That they're nuns and German is very important. Babette thinks men are killers, but women are more constructive than destructive. Jack is also just learning German, so the fact that these women — who have a kind of wisdom he doesn't possess — speak it shows how he's only beginning to understand true wisdom. There's also a deep irony in the notion that the religious figures who are Jack and Babette's literal saviors are not themselves religious. The Gladneys want the nun to have real faith because there's peace in the idea that they're wrong and the church is right. But "White Noise" turns religion and its rituals into another Dylar: an imperfect placebo for the fear of death.

What's the deal with the supermarket dance number?

After leaving the nuns' hospital, Jack and Babette take their family grocery shopping at the same supermarket they've shopped at throughout the film. The song "New Body Rhumba" by LCD Soundsystem plays over the store's loudspeaker, and all the customers begin to dance as they pick out boxes of cereal and cans of Pringles and add them to their carts. The Gladneys spin each other around and check out as a family. The academics rhythmically parade down the generic aisle. Townspeople lift fruits, vegetables, and prepackaged goods into the air, as if offering up religious praise. In the background, a wall of posters enthusiastically advertises the price of everything. There's both an energetically fun and oddly hypnotic quality to everyone's motion. 

Don DeLillo's novel ends in the supermarket as well. But while DeLillo's message is the same as Noah Baumbach's, the vibe is decidedly different. In print, it occurs to Jack that secular modernity is full of its own beliefs and rituals, and shopping for groceries is one of them. When their local store is rearranged one day, the public — especially the elderly — are flung into a panic. Only the generic products remain where they've always been. In both versions, ending with shopping as a trance-like experience highlights the extent to which consumerism has become a religion of its own. It's also noteworthy that in the film, Jack compares the acceptance of death to walking calmly toward sliding doors. This is exactly what he and his family do as "White Noise" comes to a close.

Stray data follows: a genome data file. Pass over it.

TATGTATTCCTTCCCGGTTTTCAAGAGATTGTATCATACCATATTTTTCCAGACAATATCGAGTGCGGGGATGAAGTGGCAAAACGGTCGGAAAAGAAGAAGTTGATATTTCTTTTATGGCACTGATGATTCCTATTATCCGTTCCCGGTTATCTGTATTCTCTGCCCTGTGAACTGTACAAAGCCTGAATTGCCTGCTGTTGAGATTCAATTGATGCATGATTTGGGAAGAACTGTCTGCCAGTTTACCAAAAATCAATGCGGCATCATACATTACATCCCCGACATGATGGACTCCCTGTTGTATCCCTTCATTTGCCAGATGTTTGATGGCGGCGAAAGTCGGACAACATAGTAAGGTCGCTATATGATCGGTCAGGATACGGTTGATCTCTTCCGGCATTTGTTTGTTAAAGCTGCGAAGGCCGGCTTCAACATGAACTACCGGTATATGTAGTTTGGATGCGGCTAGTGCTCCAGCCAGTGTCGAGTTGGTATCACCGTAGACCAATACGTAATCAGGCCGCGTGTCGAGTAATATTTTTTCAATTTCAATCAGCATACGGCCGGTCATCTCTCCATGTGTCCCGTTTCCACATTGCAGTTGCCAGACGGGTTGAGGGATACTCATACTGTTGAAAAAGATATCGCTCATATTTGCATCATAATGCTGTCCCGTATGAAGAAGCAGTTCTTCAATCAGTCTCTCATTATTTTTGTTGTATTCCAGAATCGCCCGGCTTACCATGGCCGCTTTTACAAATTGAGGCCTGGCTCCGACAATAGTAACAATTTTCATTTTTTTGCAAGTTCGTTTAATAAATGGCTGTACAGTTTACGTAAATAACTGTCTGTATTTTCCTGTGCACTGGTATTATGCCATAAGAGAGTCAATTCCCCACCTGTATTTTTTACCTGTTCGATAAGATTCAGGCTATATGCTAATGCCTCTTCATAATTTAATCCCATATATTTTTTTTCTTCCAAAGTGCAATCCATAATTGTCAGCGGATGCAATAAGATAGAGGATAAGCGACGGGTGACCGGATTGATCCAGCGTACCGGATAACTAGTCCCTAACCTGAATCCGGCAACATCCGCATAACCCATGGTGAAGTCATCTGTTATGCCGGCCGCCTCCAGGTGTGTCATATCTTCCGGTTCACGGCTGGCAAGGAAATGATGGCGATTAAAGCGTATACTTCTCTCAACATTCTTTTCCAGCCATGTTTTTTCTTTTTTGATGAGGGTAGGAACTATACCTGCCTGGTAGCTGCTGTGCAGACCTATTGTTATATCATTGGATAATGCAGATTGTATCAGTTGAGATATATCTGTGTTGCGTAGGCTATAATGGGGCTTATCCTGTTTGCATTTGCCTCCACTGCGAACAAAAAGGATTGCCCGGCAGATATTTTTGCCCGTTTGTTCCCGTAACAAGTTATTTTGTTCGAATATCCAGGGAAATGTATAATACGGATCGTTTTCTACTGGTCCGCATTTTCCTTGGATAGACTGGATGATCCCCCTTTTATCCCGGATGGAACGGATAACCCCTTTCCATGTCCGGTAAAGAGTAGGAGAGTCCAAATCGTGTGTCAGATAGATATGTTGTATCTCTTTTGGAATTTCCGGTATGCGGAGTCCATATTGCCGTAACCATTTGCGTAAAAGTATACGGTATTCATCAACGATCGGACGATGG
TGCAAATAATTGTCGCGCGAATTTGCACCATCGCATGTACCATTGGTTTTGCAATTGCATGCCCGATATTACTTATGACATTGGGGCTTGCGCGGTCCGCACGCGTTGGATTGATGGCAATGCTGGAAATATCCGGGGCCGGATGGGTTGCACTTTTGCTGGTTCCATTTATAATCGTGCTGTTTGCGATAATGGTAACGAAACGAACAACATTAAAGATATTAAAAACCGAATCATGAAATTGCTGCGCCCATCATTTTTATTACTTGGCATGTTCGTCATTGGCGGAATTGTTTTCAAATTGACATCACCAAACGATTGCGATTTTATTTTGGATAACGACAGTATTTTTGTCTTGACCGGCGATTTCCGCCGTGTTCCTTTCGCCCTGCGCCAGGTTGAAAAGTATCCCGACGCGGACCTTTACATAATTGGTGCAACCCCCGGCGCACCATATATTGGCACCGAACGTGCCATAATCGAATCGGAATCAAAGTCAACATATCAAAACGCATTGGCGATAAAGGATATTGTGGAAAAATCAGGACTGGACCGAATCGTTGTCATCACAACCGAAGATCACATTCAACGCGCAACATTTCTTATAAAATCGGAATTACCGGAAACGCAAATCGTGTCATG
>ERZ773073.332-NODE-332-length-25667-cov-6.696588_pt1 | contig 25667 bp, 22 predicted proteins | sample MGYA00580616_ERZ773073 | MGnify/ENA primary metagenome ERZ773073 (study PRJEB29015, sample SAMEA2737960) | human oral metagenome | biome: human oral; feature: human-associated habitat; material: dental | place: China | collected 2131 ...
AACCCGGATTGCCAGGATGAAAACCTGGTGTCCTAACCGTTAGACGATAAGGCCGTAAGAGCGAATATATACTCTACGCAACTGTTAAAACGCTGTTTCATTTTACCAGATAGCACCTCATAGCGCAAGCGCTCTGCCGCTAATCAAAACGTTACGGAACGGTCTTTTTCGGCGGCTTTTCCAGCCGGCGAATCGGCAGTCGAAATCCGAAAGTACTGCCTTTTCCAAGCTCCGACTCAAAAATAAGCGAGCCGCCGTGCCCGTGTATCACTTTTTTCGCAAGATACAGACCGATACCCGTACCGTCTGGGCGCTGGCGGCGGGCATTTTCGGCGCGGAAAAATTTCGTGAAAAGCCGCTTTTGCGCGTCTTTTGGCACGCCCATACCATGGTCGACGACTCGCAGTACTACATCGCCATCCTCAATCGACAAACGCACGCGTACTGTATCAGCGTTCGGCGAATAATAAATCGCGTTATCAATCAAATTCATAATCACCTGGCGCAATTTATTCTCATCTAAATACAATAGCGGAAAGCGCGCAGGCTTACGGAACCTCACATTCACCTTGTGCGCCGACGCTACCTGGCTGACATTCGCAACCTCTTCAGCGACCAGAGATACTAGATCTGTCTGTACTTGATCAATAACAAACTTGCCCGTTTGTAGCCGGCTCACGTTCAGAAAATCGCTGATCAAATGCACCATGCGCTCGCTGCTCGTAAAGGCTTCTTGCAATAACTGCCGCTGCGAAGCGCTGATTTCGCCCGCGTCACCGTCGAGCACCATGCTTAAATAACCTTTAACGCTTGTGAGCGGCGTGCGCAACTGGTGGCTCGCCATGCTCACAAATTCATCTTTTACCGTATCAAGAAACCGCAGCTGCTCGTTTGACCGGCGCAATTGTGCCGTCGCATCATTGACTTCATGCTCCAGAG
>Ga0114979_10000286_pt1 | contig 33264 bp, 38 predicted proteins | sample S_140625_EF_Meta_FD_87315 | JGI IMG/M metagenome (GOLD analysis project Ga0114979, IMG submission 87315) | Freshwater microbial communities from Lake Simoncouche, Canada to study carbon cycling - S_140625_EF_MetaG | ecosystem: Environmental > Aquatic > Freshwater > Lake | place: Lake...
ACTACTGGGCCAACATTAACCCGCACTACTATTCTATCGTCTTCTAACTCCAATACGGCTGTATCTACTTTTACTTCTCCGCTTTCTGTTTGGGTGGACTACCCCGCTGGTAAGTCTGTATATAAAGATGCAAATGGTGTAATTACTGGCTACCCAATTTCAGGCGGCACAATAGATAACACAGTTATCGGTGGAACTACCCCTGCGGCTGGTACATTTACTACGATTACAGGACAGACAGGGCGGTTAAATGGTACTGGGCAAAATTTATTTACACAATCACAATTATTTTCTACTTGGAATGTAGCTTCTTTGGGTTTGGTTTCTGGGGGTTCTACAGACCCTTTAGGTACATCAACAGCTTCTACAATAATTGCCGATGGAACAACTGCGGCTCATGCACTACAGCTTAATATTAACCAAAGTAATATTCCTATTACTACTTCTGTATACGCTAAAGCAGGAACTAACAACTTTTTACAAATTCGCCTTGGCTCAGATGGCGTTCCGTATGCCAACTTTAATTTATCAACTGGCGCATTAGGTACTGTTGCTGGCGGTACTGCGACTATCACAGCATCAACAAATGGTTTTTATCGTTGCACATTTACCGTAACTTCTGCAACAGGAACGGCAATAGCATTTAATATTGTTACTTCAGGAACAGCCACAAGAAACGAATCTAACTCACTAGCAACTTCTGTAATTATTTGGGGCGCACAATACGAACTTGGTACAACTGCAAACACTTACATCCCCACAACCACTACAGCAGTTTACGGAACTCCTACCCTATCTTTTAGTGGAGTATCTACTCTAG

How does it compare to the book?

Noah Baumbach's take on "White Noise" makes a few changes to the source material beyond the interpretive dance at the supermarket, which stands in for Jack's closing thoughts. Some of the characters' backstories have been tweaked, and the narrative has been streamlined. Essentially, the movie is a trimmed-down version of the book, with fewer characters and less dialogue, including inner monologues. Other changes include visual elements, like the dance sequence, that were presumably added to make the plot more active. 

In the book, all of Jack and Babette's children, including Wilder (Henry and Dean Moore), are from previous marriages. He's also a more significant character. Heinrich (Sam Nivola), Denise, and Steffie (May Nivola) are a few years younger. Wilder's mom and stepdad worry about his development, and he nearly dies in the last chapter when he rides his tricycle across a busy highway. Beyond the family, Murray Siskind is subject to changes as well: He's Jewish in DeLillo's "White Noise" and Black in Baumbach's film. In the latter version, it's Murray who gives Jack the gun and loans him his car. In the book, Babette's father Vernon (who doesn't appear in the movie) provides him with the pistol, and Jack steals his neighbor's car to go looking for Dylar and revenge. The man we know as Mr. Gray in the movie is named Willie Mink in the novel. DeLillo's Babette doesn't show up at the hotel, and isn't involved with the shooting. Finally, most scenes involving the car are either expanded or original to the movie. They go a long way towards making Baumbach's "White Noise" properly cinematic.